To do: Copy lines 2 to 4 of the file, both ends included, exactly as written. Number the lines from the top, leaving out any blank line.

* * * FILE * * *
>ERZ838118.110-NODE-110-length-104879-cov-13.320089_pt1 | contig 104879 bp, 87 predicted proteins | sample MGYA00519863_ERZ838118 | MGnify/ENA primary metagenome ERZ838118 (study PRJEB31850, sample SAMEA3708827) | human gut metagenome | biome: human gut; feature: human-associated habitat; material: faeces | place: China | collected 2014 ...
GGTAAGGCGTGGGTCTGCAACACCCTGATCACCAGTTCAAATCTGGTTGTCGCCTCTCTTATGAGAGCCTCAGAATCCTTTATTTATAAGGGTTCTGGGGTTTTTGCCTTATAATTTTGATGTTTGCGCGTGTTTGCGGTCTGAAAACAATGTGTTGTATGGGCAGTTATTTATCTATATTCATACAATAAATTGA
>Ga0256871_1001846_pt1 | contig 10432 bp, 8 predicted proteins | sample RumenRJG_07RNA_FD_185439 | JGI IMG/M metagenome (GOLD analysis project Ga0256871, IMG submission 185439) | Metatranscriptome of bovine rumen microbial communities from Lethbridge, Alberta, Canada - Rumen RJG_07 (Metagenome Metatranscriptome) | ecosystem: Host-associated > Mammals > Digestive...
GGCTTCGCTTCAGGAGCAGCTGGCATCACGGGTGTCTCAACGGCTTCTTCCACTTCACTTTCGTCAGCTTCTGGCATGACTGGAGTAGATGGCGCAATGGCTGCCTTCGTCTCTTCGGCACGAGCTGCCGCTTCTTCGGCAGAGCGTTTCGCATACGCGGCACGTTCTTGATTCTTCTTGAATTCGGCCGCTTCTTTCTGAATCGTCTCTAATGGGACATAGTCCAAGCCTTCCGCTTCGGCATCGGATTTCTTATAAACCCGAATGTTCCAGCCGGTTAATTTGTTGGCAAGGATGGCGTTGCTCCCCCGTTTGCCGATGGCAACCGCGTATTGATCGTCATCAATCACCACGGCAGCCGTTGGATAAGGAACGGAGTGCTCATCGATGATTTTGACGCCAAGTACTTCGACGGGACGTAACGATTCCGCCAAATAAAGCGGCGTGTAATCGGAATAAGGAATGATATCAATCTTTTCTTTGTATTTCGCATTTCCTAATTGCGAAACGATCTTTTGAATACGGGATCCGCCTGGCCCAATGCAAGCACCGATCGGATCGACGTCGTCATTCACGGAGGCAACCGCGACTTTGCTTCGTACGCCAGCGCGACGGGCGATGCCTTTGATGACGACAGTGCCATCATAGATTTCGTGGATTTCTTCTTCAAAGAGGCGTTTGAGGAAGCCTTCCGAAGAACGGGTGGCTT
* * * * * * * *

GGTAAGGCGTGGGTCTGCAACACCCTGATCACCAGTTCAAATCTGGTTGTCGCCTCTCTTATGAGAGCCTCAGAATCCTTTATTTATAAGGGTTCTGGGGTTTTTGCCTTATAATTTTGATGTTTGCGCGTGTTTGCGGTCTGAAAACAATGTGTTGTATGGGCAGTTATTTATCTATATTCATACAATAAATTGA
>Ga0256871_1001846_pt1 | contig 10432 bp, 8 predicted proteins | sample RumenRJG_07RNA_FD_185439 | JGI IMG/M metagenome (GOLD analysis project Ga0256871, IMG submission 185439) | Metatranscriptome of bovine rumen microbial communities from Lethbridge, Alberta, Canada - Rumen RJG_07 (Metagenome Metatranscriptome) | ecosystem: Host-associated > Mammals > Digestive...
GGCTTCGCTTCAGGAGCAGCTGGCATCACGGGTGTCTCAACGGCTTCTTCCACTTCACTTTCGTCAGCTTCTGGCATGACTGGAGTAGATGGCGCAATGGCTGCCTTCGTCTCTTCGGCACGAGCTGCCGCTTCTTCGGCAGAGCGTTTCGCATACGCGGCACGTTCTTGATTCTTCTTGAATTCGGCCGCTTCTTTCTGAATCGTCTCTAATGGGACATAGTCCAAGCCTTCCGCTTCGGCATCGGATTTCTTATAAACCCGAATGTTCCAGCCGGTTAATTTGTTGGCAAGGATGGCGTTGCTCCCCCGTTTGCCGATGGCAACCGCGTATTGATCGTCATCAATCACCACGGCAGCCGTTGGATAAGGAACGGAGTGCTCATCGATGATTTTGACGCCAAGTACTTCGACGGGACGTAACGATTCCGCCAAATAAAGCGGCGTGTAATCGGAATAAGGAATGATATCAATCTTTTCTTTGTATTTCGCATTTCCTAATTGCGAAACGATCTTTTGAATACGGGATCCGCCTGGCCCAATGCAAGCACCGATCGGATCGACGTCGTCATTCACGGAGGCAACCGCGACTTTGCTTCGTACGCCAGCGCGACGGGCGATGCCTTTGATGACGACAGTGCCATCATAGATTTCGTGGATTTCTTCTTCAAAGAGGCGTTTGAGGAAGCCTTCCGAAGAACGGGTGGCTT